HEALTH AND WELFARE PLAN DEVELOPMENTS
DOL, HHS and IRS Issue Guidance Regarding No Surprises Act Independent Dispute Resolution Process
On September 30, 2021, the U.S. Department of Labor (DOL), Department of Health and Human Services (HHS) and the Internal Revenue Service (IRS) released an Interim Final Rule (the Rule) regarding the surprise medical billing protections under the No Surprises Act (the Act). The Rule details the independent dispute resolution (IDR) process that will establish the applicable out‑of‑network rate for protected services under the Act, including out-of-network emergency services, non‑emergency services by an out‑of‑network provider at an in‑network facility and out-of-network air ambulance services when plans and providers cannot reach an agreement on the payment amount. The Rule applies to both grandfathered and non‑grandfathered group health plans under the Affordable Care Act (ACA) and will be effective for plan years beginning on or after January 1, 2022. Highlights of the IDR process include:
- Parties Subject to IDR. Consistent with the Act’s provisions, the IDR process is intended to govern disputes between group health plans, health insurance issuers, and nonparticipating providers, facilities and providers of air ambulance services. The Rule further confirmed that participants and dependents are not subject to the IDR process, as cost‑sharing is determined through procedures detailed earlier this year.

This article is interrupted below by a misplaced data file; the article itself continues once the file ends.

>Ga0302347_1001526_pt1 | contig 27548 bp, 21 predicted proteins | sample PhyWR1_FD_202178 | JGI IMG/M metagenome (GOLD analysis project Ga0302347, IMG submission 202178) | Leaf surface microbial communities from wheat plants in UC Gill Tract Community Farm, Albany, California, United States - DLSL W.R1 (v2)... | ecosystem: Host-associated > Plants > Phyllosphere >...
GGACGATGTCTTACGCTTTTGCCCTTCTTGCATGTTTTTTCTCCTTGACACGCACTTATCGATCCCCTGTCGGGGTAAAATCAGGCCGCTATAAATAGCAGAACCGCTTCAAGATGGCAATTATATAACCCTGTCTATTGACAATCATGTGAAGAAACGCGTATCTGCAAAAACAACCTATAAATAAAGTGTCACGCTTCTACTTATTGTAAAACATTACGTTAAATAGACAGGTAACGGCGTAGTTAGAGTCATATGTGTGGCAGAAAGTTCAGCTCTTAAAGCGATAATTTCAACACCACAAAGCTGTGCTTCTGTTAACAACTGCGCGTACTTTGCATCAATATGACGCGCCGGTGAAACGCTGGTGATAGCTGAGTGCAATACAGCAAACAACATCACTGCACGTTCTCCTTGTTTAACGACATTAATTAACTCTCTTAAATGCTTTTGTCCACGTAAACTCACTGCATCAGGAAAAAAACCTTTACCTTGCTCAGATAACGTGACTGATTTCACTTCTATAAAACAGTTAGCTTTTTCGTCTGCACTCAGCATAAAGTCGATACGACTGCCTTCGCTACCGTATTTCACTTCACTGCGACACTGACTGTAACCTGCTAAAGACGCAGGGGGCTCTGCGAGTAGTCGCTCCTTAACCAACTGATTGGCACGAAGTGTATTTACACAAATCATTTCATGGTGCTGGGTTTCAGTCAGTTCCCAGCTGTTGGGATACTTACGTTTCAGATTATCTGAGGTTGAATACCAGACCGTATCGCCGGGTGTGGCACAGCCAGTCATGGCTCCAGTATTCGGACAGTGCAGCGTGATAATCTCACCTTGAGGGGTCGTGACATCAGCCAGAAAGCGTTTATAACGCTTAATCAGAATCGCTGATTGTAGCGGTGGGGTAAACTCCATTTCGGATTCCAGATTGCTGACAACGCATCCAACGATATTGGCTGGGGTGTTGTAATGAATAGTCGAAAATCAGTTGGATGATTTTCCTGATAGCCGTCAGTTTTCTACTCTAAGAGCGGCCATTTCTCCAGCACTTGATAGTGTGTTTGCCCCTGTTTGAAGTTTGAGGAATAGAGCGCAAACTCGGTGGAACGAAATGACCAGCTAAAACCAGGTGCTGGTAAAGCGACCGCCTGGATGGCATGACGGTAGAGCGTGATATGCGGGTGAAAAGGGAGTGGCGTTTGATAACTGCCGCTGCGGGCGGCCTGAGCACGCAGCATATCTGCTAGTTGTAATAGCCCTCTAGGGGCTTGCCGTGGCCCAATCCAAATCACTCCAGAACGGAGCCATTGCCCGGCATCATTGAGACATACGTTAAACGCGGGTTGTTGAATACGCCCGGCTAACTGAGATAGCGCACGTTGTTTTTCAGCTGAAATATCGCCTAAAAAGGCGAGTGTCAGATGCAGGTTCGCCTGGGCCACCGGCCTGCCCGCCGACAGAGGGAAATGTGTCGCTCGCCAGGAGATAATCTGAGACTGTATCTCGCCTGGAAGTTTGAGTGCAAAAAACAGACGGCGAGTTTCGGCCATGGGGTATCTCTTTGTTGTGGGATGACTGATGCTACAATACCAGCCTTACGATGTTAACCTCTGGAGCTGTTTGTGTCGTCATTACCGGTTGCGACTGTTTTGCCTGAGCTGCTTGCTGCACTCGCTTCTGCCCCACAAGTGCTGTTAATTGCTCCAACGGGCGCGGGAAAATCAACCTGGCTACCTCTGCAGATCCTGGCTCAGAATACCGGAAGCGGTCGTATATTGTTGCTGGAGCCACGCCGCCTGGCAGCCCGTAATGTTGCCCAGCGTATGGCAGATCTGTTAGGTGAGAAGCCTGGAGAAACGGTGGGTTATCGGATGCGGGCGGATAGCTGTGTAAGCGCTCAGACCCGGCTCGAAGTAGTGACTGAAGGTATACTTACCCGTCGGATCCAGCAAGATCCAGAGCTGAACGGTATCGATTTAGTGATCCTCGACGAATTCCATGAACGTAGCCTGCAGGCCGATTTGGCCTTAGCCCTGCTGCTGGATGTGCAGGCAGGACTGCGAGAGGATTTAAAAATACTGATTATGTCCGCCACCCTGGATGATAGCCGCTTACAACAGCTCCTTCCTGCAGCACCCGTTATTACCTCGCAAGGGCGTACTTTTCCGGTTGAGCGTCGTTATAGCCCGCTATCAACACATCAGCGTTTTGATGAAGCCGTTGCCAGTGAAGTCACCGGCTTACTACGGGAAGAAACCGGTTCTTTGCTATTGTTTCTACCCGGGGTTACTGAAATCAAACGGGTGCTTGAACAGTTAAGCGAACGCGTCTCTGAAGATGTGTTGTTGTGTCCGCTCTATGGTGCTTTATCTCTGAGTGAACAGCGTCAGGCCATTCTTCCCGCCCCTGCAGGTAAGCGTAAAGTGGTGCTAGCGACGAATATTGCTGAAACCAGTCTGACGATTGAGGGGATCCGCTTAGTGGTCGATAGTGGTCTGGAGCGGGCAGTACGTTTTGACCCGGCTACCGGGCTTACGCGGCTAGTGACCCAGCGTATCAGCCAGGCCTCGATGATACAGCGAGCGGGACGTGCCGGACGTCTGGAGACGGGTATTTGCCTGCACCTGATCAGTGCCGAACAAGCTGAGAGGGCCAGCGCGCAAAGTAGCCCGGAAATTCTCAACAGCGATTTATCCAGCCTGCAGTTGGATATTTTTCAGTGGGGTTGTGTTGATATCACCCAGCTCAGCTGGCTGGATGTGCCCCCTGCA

- Negotiation. Parties must participate in a 30‑business‑day negotiation period before submitting a dispute to the certified IDR entity selected from the federal registry (IDR Entity). The parties may initiate negotiation within 30 business days after the provider or facility receives an initial payment or notice of denial of payment from the plan or issuer regarding the applicable item or service. To initiate negotiation, a party must send an Open Negotiation Notice to the opposing party. If the parties do not resolve the dispute within 30 business days following receipt of the Open Negotiation Notice, they may initiate the IDR process. If they wish, the parties may continue to negotiate throughout the IDR process until the date the IDR Entity submits a final determination.
- Batched Items and Bundled Services. In addition to single claims, the Rule specifies that parties may submit claims related to multiple services an individual received during an episode of care (bundling), or they may batch multiple qualified IDR items or services together for a single ruling. To qualify for batching, the items or services must: (1) be billed by the same provider or group of providers; (2) be related to the same plan; (3) be the same or similar items and services with comparable service codes; and (4) be furnished within the same 30‑day period.